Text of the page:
But it may comfort Romneys skeptics to know that there will be little Mormon triumphalism in their mans nomination or even election. In my experience, Romney isnt an icon of hope to his community the way John F. Kennedy was for Catholics or Obama for African- Americans. If anything, his rise makes us uncomfortable. What will they say about Mormons at work every time Romney makes a debate gaffe or an unpopular policy move? Why would we want someone as divisive as a politician to be our public face? Werent Donny Osmond and Jimmer Fredette doing just fine?
We dont particularly want to take over the White House. For better or for worse, after all that weve been through, Mormons would rather just keep to ourselves.
But Harry Reid is.
Usually in pairs.........
To bad the article sugar coated the “extermination order”, because they left out why the order was given.
To bad the article sugar coated the “mob story” and didn’t explain why J Smith was in jail and that guns were smuggled into his cell, then there was a jail break.......mob my foot. They way tell it he was a martyr, nope he was a thug.
I think Mormons are finally figuring out just how much inspection their wacky religion will undergo if Twitt is the nominee.
But many stayed behind, even Smith's wife and children. They weren't exterminated or driven from the state.
They wanted the ones who were instigating all the trouble to get out.
The White Horse prophecy says otherwise
For the record, for many Catholics, JFK wasn’t our JFK, either.
[The specter of prejudice and persecution looms large in the Mormon myth.]
Which persecution myth is used to keep Mormons isolated and part of a cult in a feedback loop. The North Koreans use the same “us against them” tactics. I feel sorry for my Mormon friends who I work with daily.
“I know JFK...
Why sure, Mormons don’t want one of their own in the White House. Sure thing.
Prior to Hoover's 1928 landslide victory, Catholics generally showed low turnout, and had no definite political affiliation. Smith did better with Catholics than Obama did with African Americans, and Democrats have counted on winning the Catholic vote, roughly 1/4 of the electorate (and growing) ever since.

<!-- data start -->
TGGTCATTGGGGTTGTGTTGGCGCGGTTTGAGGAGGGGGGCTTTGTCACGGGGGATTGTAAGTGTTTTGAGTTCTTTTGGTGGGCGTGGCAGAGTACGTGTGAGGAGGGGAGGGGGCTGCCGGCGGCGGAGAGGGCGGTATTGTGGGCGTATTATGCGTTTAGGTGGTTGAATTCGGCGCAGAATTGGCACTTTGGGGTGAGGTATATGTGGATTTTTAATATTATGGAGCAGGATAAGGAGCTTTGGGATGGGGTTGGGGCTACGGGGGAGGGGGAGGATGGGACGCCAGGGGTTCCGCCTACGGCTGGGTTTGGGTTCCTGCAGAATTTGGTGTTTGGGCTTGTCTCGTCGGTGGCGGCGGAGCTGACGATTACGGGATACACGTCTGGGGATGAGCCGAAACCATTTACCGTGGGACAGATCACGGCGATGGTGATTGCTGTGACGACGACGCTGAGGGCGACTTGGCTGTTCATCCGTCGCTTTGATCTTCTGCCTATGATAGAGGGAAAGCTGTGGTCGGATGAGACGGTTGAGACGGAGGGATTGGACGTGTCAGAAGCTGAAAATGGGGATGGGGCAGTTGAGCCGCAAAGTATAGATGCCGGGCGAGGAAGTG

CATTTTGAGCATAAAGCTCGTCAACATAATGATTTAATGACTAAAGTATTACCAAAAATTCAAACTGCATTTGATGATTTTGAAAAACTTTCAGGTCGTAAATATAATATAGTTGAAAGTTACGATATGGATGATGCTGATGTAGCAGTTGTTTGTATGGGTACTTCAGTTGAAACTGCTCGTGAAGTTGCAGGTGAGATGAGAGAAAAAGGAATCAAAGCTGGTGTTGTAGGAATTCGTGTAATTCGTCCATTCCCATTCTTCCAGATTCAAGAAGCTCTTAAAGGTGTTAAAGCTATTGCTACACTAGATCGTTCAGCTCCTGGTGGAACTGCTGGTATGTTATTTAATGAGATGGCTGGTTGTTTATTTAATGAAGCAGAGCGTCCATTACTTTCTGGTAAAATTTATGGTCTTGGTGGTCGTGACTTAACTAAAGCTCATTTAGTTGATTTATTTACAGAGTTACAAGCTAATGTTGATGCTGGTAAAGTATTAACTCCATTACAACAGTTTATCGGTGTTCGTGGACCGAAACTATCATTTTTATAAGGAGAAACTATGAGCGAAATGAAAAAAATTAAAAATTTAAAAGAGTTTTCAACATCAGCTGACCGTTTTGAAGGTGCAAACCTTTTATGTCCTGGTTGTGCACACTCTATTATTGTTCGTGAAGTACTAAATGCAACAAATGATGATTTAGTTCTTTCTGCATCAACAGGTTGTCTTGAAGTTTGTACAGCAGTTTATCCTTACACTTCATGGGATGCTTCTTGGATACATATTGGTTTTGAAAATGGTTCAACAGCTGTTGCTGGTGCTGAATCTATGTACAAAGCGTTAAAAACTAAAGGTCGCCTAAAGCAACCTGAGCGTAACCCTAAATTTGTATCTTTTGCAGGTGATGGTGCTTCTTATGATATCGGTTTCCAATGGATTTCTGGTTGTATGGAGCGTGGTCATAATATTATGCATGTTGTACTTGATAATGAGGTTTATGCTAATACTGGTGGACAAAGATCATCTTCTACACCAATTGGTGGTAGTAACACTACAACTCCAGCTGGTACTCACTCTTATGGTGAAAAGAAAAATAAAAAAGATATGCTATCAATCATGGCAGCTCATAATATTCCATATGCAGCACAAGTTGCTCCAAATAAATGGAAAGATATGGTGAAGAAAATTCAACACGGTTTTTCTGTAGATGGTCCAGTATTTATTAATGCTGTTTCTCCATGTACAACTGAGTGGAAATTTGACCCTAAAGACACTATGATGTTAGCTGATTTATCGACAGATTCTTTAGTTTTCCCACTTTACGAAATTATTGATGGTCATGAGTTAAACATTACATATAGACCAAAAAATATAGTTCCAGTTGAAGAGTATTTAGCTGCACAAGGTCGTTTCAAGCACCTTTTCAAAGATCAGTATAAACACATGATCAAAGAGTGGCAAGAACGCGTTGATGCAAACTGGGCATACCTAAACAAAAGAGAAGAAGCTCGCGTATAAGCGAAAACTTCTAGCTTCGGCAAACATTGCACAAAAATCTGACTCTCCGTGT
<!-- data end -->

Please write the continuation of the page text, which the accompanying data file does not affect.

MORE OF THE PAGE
Coincidentally, we can also thank Smith for the New Deal. FDR, who hated Catholics, rose to prominence winning the NY gubernatorial seat Smith abdicated and used his new coalition to push through his radical agenda.
I recall complaining about JFK to one of my non-Catholic friends. His reply was that now that JFK had broken the barrier, maybe some day we could get a real Catholic in office. So far it hasn't happened.
Harry Reid is a convert. He converted because his father in law (to be) couldn't stand the idea of his daughter marrying a non-Mormon.
I don't support Governor Boggs Extermination Order. I note, because the media and faithful historians never seem to do so, that the word 'extermination' didn't appear in heated discourse for the first time in Boggs' order.
LDS leader Sidney Rigdon spoke of a 'war of extermination' against the gentiles in his July 4, 1838 Oration at Far West: "it shall be between us and them a war of extermination . . ."
Texas would dance like a miser (see what I did there) in front of a pay toilet because the choice boiled down to a Republican or a Catholic (and a wet one at that). They would finally decide to go with the Republicans because they didn't have no Popes.
The Catholic vote would be strongly segmented by geography. In the East they fed the big city machines but in the West they tended Republican.
I'm "good pioneer stock" mind you, and a direct descendant of the Martin Harris family...you ?
Reid said ET Benson "led the church down the wrong path", and rather than excommunicate him they invited him to hang out with Monson and Oaks and give him premier seating (a row in fornt of Romney in fact)at General conferences.
So long as young Mormons believe that the rest of the world is against them, that they must continuously "be on guard against persecution from the gentiles" (aka martyrdom of Jos. Smith.)
They are taught to fear those who would persecute them for having the "real faith."